appears in the following:

Election officials feared the worst. Here's why baseless claims haven't fueled chaos

Monday, November 14, 2022

So far, false claims of voting malfeasance have not incited the chaos that many had feared would ensue, stoked by a mythos of election fraud that's become a core belief for many on the right.


Why conspiracy theories about Paul Pelosi's assault keep circulating

Wednesday, November 02, 2022

Fringe websites, a tech CEO and members of Congress all spread false claims about the attack on Nancy Pelosi's husband. The strains of narratives that they leverage are anything but new.


Misinformation can further distort political messaging accepted by immigrants

Sunday, October 30, 2022

Political rhetoric is dividing many Americans. But for those in refugee and immigrant communities, that language gets filtered through another layer of history and lived experience.


How quotation marks turned a story about a clerical error into one about voter fraud

Friday, October 14, 2022

The Colorado election officials accidentally mailed postcards about voting registration to non-citizens who were not eligible to vote. On Twitter, stories about the mistake have turned conspiratorial.


Eyeballs and AI power the research into how falsehoods travel online

Thursday, October 13, 2022

Getting a sense of falsehoods online might sound straightforward, but it isn't. Researchers use state-of-the-art algorithms but it also comes down to lots of scrolling and reading.


Share your stories of navigating information gaps with friends and family overseas

Friday, September 16, 2022

Members of diaspora communities — NPR wants to hear your stories about navigating discussions with family and friends when you aren't on the same page about what's happening in the world.


A new Georgia voting law reduced ballot drop box access in places that used them most

Wednesday, July 27, 2022

Georgia lawmakers changed voting laws after 2020, including eliminating drop boxes in certain counties, making it harder for many voters in cities and suburbs, often people of color, to access them.


Hawley's attacks on Ketanji Brown Jackson fuel a surge in online conspiracy chatter

Thursday, March 24, 2022

The far-right internet began to obsess about Supreme Court nominee Ketanji Brown Jackson only after a series of tweets from Sen. Josh Hawley echoed themes used by conspiracy theorists.


To try or not to try — remotely. As jury trials move online, courts see pros and cons

Friday, March 18, 2022

Courts turned to remote juries during the pandemic. Now they're grappling with continuing a practice that can expand the pool of jurors but is also susceptible to problems common to all video calls.


As COVID spread in federal prisons, many at-risk inmates tried and failed to get out

Monday, March 07, 2022

Federal prisons saw a significant rise in deaths during the pandemic years, NPR found. Of those who died from COVID-19, nearly all were elderly or had health conditions, and many had tried to get out.


Active-duty police in major U.S. cities appear on purported Oath Keepers rosters

Friday, November 05, 2021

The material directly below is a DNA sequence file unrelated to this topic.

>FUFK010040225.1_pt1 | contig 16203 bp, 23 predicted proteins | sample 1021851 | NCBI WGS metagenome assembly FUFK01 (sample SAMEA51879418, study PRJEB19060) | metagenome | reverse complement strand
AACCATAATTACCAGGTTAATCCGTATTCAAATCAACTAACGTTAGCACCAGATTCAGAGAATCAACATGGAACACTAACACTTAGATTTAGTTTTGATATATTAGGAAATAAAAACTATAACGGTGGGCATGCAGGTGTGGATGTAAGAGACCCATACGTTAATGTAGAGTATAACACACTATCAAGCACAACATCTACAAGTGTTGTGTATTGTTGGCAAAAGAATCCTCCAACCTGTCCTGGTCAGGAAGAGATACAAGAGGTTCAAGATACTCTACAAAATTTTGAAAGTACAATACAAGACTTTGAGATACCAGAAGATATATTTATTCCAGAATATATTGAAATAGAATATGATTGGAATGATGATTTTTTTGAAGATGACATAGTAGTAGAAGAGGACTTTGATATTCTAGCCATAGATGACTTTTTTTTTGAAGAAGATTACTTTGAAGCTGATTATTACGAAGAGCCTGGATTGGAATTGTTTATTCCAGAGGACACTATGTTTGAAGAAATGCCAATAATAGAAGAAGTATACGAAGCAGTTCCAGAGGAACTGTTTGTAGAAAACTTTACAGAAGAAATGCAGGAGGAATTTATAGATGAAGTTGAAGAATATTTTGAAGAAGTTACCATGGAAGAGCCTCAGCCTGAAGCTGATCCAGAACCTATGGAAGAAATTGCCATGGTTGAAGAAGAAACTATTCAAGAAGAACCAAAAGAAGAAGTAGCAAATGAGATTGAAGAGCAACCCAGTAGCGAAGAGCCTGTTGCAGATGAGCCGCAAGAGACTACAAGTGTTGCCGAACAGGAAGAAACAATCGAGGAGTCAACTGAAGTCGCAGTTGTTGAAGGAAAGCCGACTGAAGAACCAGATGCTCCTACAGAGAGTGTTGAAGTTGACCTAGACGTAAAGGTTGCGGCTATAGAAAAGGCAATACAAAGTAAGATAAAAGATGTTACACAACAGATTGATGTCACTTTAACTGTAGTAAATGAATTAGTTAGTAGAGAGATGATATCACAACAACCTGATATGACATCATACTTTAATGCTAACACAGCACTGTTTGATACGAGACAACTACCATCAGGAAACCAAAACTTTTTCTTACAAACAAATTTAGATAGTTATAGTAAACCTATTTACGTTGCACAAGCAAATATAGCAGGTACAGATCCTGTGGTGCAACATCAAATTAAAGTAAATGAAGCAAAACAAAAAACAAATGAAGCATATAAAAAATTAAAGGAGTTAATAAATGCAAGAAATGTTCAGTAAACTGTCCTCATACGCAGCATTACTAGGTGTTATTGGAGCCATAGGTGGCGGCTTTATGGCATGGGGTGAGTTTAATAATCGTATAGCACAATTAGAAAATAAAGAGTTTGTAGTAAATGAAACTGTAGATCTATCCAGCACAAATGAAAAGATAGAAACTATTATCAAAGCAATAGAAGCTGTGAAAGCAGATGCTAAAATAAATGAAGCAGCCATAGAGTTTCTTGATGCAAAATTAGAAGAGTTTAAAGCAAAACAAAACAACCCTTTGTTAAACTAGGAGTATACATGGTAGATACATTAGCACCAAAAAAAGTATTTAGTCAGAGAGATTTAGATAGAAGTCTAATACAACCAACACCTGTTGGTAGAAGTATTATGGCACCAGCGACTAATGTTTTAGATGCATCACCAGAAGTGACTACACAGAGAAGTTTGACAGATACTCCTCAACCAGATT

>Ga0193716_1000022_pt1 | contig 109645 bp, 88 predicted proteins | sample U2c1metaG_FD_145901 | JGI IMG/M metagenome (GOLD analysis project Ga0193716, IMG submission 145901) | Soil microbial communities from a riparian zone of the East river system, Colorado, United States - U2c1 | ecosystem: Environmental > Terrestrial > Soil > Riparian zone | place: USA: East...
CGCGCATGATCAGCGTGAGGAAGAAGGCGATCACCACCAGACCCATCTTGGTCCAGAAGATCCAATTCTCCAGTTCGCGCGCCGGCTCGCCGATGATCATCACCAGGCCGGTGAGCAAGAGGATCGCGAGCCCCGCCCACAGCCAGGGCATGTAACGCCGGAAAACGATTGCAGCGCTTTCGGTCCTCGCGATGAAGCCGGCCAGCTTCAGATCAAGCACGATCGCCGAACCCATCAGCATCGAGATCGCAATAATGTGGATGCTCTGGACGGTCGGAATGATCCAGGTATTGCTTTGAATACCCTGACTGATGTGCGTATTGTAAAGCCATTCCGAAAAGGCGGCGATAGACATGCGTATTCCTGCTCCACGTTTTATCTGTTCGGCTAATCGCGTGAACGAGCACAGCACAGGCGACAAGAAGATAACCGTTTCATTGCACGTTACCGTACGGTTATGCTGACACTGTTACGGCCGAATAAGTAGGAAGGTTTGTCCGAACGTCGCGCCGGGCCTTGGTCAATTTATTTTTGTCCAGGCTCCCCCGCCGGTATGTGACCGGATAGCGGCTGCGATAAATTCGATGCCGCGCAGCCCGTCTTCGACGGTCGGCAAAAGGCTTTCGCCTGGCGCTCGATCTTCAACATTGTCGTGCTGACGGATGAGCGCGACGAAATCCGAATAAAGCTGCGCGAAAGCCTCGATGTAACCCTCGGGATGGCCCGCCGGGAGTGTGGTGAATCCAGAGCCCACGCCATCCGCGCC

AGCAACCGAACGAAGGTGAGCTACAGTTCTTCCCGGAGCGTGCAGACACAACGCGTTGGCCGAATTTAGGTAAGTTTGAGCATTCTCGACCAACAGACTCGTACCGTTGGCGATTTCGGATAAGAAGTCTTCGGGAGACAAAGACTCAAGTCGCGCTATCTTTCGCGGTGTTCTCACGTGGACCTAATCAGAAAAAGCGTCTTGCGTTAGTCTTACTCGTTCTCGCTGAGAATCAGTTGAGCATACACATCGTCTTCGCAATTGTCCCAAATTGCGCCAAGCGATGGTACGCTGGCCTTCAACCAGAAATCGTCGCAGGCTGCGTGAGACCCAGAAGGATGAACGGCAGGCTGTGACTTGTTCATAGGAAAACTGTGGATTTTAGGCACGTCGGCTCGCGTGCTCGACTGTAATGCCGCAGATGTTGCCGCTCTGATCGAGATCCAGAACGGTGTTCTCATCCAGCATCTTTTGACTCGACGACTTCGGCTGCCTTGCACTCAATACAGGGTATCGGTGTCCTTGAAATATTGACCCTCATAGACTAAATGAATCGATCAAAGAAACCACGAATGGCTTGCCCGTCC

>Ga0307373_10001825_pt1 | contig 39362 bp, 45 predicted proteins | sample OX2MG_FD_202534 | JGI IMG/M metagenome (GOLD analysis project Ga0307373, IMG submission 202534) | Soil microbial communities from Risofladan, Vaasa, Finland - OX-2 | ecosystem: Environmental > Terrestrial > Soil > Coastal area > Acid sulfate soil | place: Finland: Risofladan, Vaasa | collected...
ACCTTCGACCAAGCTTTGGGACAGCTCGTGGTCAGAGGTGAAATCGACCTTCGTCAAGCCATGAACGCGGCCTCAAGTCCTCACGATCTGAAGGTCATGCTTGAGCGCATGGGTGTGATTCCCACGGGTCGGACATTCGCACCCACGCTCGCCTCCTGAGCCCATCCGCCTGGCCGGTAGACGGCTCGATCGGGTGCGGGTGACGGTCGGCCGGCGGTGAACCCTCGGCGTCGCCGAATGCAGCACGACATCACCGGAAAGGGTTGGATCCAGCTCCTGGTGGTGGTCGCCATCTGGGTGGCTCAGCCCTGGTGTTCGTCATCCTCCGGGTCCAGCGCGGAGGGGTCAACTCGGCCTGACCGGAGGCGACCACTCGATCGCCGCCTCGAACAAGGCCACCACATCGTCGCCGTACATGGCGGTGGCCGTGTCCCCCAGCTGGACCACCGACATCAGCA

Hacked records purported to be from the extremist group Oath Keepers include the names of active-duty law enforcement officers in New York City, Los Angeles and Chicago, NPR and WNYC/Gothamist found.


The Federal Government Sells Flood-Prone Homes To Often Unsuspecting Buyers, NPR Finds

Monday, September 13, 2021

The Department of Housing and Urban Development disproportionately sells homes in flood-prone areas, NPR finds. Housing experts warn that this can lead to big losses for vulnerable families.


Hospitals Serving The Poor Struggled During COVID. Wealthy Hospitals Made Millions

Tuesday, May 18, 2021

The financial gap between wealthy hospitals and safety-net hospitals, which take everyone who walks through their doors, has widened during the pandemic, an NPR and PBS Frontline investigation found.


A Looming Disaster: New Data Reveal Where Flood Damage Is An Existential Threat

Monday, February 22, 2021

More than 4 million homes face substantial risk of expensive flood damage, a research organization says. Communities where flood insurance is already unaffordable face potentially catastrophic damage.


Don't Miss Your Socially Distanced Date With Mars

Sunday, October 11, 2020

Mars will be in "opposition" on Oct. 13: the sun and Mars will be on opposite sides of Earth. It's going to be ideal for viewing the red planet.


1 Person Dead In Shooting That Followed Day Of Far-Right, Far-Left Rallies In Denver

Sunday, October 11, 2020

Police said a private security guard was taken into custody as a suspect in connection with the shooting. A local news station said the guard had been hired to protect staff covering the two rallies.


7 Marines, 1 Sailor Presumed Dead After Training Accident

Sunday, August 02, 2020

The Marine Corps called off rescue operations for seven Marines and one Navy sailor who went missing when their amphibious vehicle sank during training off the coast of Southern California.


Tropical Storm Isaias Closes In On Florida

Sunday, August 02, 2020

While the storm has weakened from hurricane status, it had sustained winds on Sunday of 65 mph and is expected to inundate much of the East Coast this week with heavy rains and strong winds.


Widespread Use Of Face Masks Could Save Tens Of Thousands Of Lives, Models Project

Friday, July 03, 2020

Models developed by mathematical epidemiologists project that tens of thousands of lives across the U.S. can be saved by more people wearing face masks.


Pandemic Perspective: What The 20 Poorest And Richest Countries Spend On Health Care

Saturday, June 13, 2020

A rich country might spend $5,000 or more on health care per person. A poor country might spend as little as $19 per person. How will that affect responses to the novel coronavirus?